Are Barolos and Barbarescos perceptibly different? Shouldn't the same grape (Nebbiolo), grown in appellations less than 20km apart, produce nearly indistinguishable wines? This Friday I once again seek to answer the question I posed more than two years ago - is there a defining difference between these wine regions?
Most books and web sites describe the wines made from the earlier-ripening (typically) Barbarescos as softer, elegant, more approachable. I like Bastianich/Lynch's comment in Vino Italiano, The Regional Wines of Italy:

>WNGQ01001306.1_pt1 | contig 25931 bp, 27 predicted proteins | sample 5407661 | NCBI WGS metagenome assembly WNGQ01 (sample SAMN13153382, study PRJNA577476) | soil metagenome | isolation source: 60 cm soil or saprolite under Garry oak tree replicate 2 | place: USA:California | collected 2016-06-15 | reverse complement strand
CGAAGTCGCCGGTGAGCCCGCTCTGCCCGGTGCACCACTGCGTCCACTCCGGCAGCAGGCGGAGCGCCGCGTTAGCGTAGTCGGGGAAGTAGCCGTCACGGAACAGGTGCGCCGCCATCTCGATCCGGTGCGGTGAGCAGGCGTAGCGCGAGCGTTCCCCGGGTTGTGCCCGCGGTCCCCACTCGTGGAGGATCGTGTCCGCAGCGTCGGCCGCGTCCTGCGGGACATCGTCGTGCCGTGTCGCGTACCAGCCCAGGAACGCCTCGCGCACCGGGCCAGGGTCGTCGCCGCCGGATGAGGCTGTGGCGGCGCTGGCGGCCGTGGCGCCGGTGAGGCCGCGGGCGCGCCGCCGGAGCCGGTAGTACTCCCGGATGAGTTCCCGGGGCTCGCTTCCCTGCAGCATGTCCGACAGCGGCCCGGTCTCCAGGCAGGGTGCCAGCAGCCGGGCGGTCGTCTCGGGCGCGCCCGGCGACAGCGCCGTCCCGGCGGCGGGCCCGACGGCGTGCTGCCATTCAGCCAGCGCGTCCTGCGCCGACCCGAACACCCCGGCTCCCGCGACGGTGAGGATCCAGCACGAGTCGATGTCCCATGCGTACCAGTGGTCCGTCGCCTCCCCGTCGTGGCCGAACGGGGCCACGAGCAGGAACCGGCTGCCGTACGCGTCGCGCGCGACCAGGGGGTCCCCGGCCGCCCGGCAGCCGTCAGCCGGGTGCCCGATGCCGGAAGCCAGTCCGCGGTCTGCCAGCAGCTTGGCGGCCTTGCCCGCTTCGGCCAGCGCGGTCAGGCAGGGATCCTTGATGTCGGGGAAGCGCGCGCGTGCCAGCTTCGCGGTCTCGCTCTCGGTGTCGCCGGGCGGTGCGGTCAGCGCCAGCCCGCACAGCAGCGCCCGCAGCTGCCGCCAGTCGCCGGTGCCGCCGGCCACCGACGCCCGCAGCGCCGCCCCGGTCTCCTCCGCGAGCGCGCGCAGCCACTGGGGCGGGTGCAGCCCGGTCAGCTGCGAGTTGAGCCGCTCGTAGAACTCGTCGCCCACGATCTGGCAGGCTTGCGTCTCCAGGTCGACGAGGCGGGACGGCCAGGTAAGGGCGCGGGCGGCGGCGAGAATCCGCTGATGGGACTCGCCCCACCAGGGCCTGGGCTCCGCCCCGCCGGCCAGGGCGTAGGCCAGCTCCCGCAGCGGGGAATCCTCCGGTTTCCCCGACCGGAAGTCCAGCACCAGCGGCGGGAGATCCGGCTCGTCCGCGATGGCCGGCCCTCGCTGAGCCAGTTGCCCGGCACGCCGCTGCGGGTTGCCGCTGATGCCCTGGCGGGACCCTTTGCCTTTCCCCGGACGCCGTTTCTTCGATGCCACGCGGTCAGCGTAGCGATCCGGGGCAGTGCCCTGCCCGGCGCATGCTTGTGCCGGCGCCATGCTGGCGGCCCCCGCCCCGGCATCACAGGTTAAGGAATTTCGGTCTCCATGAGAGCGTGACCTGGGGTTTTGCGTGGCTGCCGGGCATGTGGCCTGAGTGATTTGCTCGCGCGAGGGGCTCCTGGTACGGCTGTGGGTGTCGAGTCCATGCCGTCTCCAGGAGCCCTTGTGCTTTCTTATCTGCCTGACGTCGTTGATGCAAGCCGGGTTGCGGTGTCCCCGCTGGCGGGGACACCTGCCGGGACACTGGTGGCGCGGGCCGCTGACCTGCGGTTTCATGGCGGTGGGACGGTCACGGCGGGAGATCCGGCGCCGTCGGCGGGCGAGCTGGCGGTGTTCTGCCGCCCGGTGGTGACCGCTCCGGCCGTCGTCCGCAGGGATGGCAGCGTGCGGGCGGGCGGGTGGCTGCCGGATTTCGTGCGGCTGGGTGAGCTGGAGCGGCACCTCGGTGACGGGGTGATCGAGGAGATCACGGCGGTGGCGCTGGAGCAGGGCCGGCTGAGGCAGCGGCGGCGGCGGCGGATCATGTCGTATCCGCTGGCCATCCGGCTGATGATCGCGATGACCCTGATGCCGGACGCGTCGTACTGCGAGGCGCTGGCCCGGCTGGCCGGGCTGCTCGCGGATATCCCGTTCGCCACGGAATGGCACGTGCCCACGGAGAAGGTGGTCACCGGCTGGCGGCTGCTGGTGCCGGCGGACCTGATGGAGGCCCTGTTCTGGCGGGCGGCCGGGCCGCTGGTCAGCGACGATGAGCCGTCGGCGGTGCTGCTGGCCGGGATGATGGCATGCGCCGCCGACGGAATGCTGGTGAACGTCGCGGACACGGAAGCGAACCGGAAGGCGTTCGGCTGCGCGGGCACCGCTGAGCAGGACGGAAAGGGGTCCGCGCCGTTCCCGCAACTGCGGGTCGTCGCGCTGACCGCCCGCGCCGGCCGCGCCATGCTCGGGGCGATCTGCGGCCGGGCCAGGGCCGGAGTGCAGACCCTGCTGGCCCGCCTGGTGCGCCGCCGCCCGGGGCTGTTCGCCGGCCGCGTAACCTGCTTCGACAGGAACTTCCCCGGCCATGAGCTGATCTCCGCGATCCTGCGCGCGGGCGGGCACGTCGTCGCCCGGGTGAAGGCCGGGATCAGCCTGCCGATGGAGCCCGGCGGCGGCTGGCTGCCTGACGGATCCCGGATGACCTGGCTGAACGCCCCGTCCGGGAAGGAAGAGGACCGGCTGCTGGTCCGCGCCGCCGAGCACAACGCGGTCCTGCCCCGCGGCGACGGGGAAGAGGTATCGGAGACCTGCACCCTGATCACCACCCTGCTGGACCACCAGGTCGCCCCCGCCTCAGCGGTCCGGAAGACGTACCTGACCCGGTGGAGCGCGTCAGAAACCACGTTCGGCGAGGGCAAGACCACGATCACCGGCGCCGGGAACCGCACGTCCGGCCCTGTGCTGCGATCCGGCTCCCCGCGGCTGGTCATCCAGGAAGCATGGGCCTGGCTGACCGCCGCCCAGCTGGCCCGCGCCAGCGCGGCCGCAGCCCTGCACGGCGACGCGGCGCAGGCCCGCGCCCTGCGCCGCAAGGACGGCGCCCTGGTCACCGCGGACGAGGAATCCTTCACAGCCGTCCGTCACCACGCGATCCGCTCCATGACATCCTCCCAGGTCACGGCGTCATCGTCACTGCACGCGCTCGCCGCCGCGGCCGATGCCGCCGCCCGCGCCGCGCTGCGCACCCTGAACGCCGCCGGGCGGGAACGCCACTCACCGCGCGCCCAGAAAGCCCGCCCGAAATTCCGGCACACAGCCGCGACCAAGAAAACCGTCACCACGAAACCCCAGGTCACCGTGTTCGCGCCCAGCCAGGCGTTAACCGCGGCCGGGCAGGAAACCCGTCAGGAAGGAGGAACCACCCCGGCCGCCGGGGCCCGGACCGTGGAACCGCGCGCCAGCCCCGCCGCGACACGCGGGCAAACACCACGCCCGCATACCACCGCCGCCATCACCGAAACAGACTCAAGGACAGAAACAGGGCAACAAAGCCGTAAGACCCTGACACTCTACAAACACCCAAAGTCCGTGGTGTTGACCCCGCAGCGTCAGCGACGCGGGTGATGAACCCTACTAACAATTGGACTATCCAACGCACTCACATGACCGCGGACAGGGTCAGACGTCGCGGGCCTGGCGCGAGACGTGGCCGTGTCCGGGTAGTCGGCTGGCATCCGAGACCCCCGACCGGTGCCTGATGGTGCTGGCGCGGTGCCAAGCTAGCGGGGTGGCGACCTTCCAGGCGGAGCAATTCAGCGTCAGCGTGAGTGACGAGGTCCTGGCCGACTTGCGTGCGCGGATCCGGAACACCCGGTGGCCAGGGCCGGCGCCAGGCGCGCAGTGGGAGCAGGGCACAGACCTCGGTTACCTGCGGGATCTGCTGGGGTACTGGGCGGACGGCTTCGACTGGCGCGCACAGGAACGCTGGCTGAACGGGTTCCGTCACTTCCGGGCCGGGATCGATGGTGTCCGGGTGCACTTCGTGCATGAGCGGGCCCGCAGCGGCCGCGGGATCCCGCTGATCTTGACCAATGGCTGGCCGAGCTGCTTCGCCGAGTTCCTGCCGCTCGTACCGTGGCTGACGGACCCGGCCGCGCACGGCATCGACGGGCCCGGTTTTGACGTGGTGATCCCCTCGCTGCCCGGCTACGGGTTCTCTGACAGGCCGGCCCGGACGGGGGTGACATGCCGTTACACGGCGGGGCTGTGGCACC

Traditionally, Barbaresco was thought of as finer and more feminine than Barolo, the "queen" to Barolo's "king."
Most other writers feature a similar line of broad characterization - Barolos are heavier, more tannic, and require more cellar time to soften up, while Barbarescos are more approachable, perfumey, refined.
Of course, these comments are generalizations - with a plethora of producers working miniscule plots (not to mention different techniques in the winery) is it truly possible to define "Barolo-ish"? And will our small sample of '98 and '00 bottlings from Barolo and Barbaresco (four bottles) give us enough information to find that "sameness"? (Or will we simply drink a lot of wine)
I will let you know after Friday....